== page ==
Needless to say,  my thinking changed. Many ideas and notions that I had heard and followed diligently back home were shattered. They came tumbling down, upside down, transformed. I saw the true enactment of self-reliance, self-confidence, and self-sufficiency. These ideals were present back home too, but when you tried to practice these ideals, especially if you are a woman, you will be called arrogant and selfish. In fact "self-centered' was the worst a person could be. And everyone seethed inside, some not knowing why. That spin on things was not conducive to happiness,I found. Speaking of women, the freedom that the American woman enjoyed ( still a long  way to go, for all women, and men) when compared to the women back in India, in dress, in demeanor, in choices, - all that was amazing to me. The very fact that the kitchen itself , as a space, and as an idea, is vastly different here fascinates me. The fact that men won't die if they stepped inside the kitchen! I was amazed. I am in love with the machines. It was not no pain, no gain. Suffering, especially for women, was exalted back in the old country. It was an art, as opposed to the ease with which things get done here. The unlimited supply of water and power. Of course, we read, we watch movies about all this . But the reality is far more enlightening. And  I am in love with the information paradise that is America. The uninterrupted internet. Then when I went on a visit to Kerala, the difference in  being a woman was all the more striking. Whereas I could walk minding my own business  in America, without being looked upon as public property, in my hometown, I had to be literally on my toes, and move with the agility of a boxer, in order to avoid gropers. For some of  the men there, women who venture out of their homes are asking to be mauled. Well, let's pray for those traditional superior moral souls, as I have often said before. Sometimes I wonder how the woman from a western country would see or hear the story of  a woman like me, an educated one - "quaint' would be one, a kind one, for a start. But then we are all products of our times in our own big or small parts of the world, our cultures, families etc.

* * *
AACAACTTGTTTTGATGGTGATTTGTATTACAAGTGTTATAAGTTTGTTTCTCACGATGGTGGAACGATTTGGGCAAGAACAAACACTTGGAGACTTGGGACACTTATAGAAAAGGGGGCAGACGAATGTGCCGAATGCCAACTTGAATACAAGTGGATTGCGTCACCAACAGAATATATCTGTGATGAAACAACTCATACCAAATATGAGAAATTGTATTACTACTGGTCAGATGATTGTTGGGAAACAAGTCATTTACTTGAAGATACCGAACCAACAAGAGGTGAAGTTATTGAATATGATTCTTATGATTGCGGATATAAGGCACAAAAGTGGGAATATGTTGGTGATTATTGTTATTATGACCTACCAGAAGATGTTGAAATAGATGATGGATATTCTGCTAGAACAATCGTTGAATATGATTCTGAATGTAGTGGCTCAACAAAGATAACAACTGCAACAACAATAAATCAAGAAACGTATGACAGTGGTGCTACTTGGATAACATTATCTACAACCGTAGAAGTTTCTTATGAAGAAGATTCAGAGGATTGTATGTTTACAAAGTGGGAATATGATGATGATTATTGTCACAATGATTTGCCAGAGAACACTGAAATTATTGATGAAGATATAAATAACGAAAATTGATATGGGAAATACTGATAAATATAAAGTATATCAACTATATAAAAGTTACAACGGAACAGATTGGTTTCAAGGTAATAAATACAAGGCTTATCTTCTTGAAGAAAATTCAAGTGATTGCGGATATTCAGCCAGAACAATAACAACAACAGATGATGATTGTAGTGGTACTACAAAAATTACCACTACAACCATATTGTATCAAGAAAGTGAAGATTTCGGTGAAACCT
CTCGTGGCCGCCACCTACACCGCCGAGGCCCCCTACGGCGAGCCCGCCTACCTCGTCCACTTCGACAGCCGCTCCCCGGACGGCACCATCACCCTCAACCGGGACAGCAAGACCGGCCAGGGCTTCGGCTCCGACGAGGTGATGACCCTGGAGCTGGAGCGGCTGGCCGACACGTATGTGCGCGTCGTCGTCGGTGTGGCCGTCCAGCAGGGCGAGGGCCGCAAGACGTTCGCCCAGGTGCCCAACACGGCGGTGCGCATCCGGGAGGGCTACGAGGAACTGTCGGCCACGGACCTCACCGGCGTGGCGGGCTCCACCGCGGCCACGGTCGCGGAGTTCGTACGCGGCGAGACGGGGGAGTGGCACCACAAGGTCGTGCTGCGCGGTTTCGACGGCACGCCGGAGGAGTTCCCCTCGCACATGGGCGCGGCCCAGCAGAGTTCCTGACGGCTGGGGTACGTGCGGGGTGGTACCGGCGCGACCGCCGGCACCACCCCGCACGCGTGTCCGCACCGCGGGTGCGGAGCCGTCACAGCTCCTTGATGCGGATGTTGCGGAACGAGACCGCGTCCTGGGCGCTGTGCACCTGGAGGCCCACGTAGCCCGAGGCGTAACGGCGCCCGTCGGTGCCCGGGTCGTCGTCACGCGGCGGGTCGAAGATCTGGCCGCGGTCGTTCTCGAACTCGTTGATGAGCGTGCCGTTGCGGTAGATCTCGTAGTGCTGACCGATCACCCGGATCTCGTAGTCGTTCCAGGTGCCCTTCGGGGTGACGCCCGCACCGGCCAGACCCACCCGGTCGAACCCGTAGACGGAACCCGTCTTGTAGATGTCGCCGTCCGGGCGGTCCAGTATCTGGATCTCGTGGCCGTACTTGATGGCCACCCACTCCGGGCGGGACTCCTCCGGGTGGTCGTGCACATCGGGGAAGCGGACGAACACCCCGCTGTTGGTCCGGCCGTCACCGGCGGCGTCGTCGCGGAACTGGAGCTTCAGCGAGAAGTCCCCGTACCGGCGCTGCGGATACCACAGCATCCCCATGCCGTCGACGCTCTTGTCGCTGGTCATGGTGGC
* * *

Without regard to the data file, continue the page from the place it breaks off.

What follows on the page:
As for TV shows, these days I find myself watching old Westerns. New (for me) heroes such as Maverick, Cheyenne, Bat Masterson, Marshall Dillon and Paladin entertain and educate me. I enjoy crime shows like  the Rockford Files, Magnum, P.I. etc. The American way of life and the way they were at different points in time - that interests me now. Not that these shows are the definitive pictures of America, but they are close, more or less. Or at least, they are one way to look at life, and above all, I feel I am a part of it all. But more than that I am surprised that I don't long to live in England anymore. Or even in Tuscany. Probably because old age has struck, and I no longer dream, but just to find that that romance of England is gone - the sudden drenchings over there did it! -- that is something different. Even Poirot has become annoying at times! yikes! sacrilege! My americanization , as of now, is a work in progress, as even now there are times I want to go back to Kerala for good, but the other option of America as my final home has taken hold for sure.